The Many Roles of the Exceptional Parent (page 3)
Parenthood is an awesome responsibility, and parenting any child requires tremendous physical and emotional energy. All parents share a great deal in common. Hart and Risley (1995), who conducted a longitudinal study of 42 families with young typically developing children, noted: “Raising children made all the families look alike. All the babies had to be fed, changed, and amused. As we went from one home to another we saw the same activities and lives centered on caregiving. . . . Most impressive of all that the parents had in common was the continual and incredible challenge a growing child presents”.
Parents of children with disabilities, however, sometimes experience added stress caused by their child’s physical, emotional, and financial demands. Educators who are not parents of a child with disabilities, chronic illness, or severe problem behavior cannot possibly know the 24-hour, 7-day reality of being the parent of such a child (Fox et al., 2002). Nonetheless, they should strive to understand how a child with special needs affects (and is affected by) the family system.
In addition to providing love and affection, parents of children with disabilities must fulfill at least nine other varied and demanding roles.
Caregiver. Taking care of any young child is a demanding task. But the additional caregiving requirements of children with disabilities can be tremendous and cause added stress (Smith, Oliver, & Innocenti, 2001). And the level of care needed by some children with severe disabilities or chronic health conditions can be nonstop:
Mike sleeps when he wants to, mostly during the day. He sleeps with a heart monitor on which alarms several times per night, because he stops breathing frequently. Usually I’m up by 8:00 and often cannot go to bed until 12:00 or 1:00 because of Mike’s feedings, medication. It’s hard to fit all of this into a day and still have time for sleep.
Douglas’ tube caught on the door handle and his trach came out. I panicked, but Douglas’ father was home and he “simply” reinserted the trach and reattached the tube to the ventilator machine. Douglas meanwhile had turned gray, then blue for just a minute or less. I was crying as he began breathing again and his color came back. (Bradley et al., 1992)
Although many parents receive help from extended family members and friends in caring for a child with disabilities, the amount and level of help is often insufficient. Respite care can reduce the mental and physical stress on parents and families created by the day-to-day responsibilities of caring for a child with disabilities.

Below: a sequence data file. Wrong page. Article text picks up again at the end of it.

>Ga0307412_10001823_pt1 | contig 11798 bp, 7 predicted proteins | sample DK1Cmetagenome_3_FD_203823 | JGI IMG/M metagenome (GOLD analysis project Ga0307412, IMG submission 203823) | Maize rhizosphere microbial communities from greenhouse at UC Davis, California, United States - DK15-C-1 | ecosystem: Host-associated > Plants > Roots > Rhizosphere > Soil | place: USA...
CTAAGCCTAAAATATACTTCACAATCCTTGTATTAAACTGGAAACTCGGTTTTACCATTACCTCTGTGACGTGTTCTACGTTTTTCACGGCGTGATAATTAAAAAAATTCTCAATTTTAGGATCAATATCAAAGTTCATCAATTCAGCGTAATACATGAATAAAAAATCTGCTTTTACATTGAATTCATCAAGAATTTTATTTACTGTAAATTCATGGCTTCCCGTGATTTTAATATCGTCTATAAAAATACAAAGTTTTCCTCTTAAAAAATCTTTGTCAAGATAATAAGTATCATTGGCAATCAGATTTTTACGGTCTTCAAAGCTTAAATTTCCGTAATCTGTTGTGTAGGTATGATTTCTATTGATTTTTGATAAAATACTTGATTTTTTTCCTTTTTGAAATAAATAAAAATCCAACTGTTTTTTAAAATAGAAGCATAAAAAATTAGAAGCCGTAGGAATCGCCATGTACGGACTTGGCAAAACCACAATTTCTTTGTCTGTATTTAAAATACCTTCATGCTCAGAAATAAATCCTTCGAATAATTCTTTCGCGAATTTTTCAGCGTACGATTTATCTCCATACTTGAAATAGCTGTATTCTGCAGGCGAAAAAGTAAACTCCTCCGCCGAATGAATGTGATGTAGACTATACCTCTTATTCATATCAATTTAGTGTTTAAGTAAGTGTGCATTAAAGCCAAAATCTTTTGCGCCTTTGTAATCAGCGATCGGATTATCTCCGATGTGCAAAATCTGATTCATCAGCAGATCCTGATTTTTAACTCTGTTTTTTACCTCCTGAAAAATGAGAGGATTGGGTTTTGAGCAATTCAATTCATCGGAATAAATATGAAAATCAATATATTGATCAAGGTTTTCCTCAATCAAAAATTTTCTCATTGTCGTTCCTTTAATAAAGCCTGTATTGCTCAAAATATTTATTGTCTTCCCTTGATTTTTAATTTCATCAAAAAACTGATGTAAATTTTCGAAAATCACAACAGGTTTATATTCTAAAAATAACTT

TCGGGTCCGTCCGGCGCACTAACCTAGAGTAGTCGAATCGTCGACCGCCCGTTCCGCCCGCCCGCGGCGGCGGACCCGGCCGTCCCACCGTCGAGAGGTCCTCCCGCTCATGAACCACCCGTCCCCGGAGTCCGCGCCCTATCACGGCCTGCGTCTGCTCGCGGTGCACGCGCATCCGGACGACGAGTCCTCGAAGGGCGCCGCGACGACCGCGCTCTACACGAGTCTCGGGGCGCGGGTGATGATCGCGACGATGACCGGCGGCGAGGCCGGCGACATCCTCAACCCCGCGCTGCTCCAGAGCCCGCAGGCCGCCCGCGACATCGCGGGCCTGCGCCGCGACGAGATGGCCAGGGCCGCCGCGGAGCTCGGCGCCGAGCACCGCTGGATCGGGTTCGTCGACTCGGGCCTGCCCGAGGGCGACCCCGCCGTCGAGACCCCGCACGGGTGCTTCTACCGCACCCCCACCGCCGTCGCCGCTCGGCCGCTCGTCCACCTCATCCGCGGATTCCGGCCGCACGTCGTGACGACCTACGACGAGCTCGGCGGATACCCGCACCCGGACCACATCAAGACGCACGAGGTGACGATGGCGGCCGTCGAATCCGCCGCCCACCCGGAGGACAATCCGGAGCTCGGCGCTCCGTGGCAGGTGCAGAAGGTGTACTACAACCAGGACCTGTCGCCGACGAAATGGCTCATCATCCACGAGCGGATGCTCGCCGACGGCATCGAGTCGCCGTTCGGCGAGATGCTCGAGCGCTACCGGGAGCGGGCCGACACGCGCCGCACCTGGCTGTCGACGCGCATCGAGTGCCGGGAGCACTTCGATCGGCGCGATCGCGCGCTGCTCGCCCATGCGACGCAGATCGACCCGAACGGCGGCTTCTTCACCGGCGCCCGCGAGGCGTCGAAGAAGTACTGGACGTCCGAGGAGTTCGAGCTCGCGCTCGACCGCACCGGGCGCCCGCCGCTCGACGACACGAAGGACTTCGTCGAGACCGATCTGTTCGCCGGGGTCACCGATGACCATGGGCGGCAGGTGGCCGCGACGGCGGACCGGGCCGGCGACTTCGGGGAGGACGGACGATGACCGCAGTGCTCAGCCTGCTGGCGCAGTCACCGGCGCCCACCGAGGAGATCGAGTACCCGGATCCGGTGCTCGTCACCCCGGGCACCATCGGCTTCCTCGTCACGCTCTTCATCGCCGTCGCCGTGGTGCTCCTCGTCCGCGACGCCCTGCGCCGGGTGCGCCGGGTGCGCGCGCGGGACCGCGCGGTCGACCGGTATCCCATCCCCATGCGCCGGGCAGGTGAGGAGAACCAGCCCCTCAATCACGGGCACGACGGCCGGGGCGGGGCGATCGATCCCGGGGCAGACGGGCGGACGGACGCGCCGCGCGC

Provider. Food, clothing, shelter, activities (e.g., music lessons, sports, hobbies): parents pay a lot of money to raise a typically developing child from birth to adulthood. Providing for a child with disabilities, however, usually means additional expenses, sometimes in the tens of thousands of dollars. For example, consider the economic impact on this family of a child with physical disabilities and chronic health problems:
We had to find another place to live with first floor bedroom, widened doorways, enlarged front porch, central air, ramp, van. House renovation: $10,000. Van: $18,500. Air: $1,450. Porch: $1,400. Ramp: $1,000. Furnishings to accommodate supplies: $800. We’ve got the following equipment: Suction machine, portable suction machine, generator for emergency power, hospital bed, air pressure mattress, wheelchair, room monitor, humidifier, bath chair, oxygen, air cleaner, gastronomy tube pump, breathing treatment machine. And all the following expenses have gone up: formula, diapers, appliances, utility bills, medications. (Bradley et al., 1992)
It is not just families of children with physical disabilities or health conditions who face financial burdens. Many parents of children with learning and behavioral problems pay thousands of dollars for specific treatments, behavioral intervention programs, and in-home therapy. While some families receive federal, state, and/or private assistance for such extra expenses, most families have to pay their own way. On top of the additional expenses, families of children with disabilities often have reduced income because one parent works part time instead of full time or must withdraw from the workforce altogether to care for the child (Barnett & Boyce, 1994).
Teacher. Most children learn many skills without anyone teaching them. Children with disabilities, however, often do not acquire new skills as naturally or independently as their typically developing peers do. In addition to learning systematic teaching techniques, some parents must learn to use and/or teach their children to use special equipment and assistive devices such as hearing aids, braces, wheelchairs, and adapted eating utensils (Parette & Brotherson, 1996).
Counselor. All parents are counselors in the sense that they deal with their children’s changing emotions, feelings, and attitudes. But in addition to all of the normal joys and pains of raising a child, parents of a child with disabilities must deal with their child’s feelings that result from his particular disability: “Will I still be deaf when I grow up?” “I’m not playing outside anymore; they always tease me.” “Why can’t I go swimming like the other kids?” Parents play an important role in how the child with disabilities comes to feel about himself. Their interactions can help develop an active, outgoing child who confidently tries new experiences or a withdrawn child with negative attitudes toward himself and others.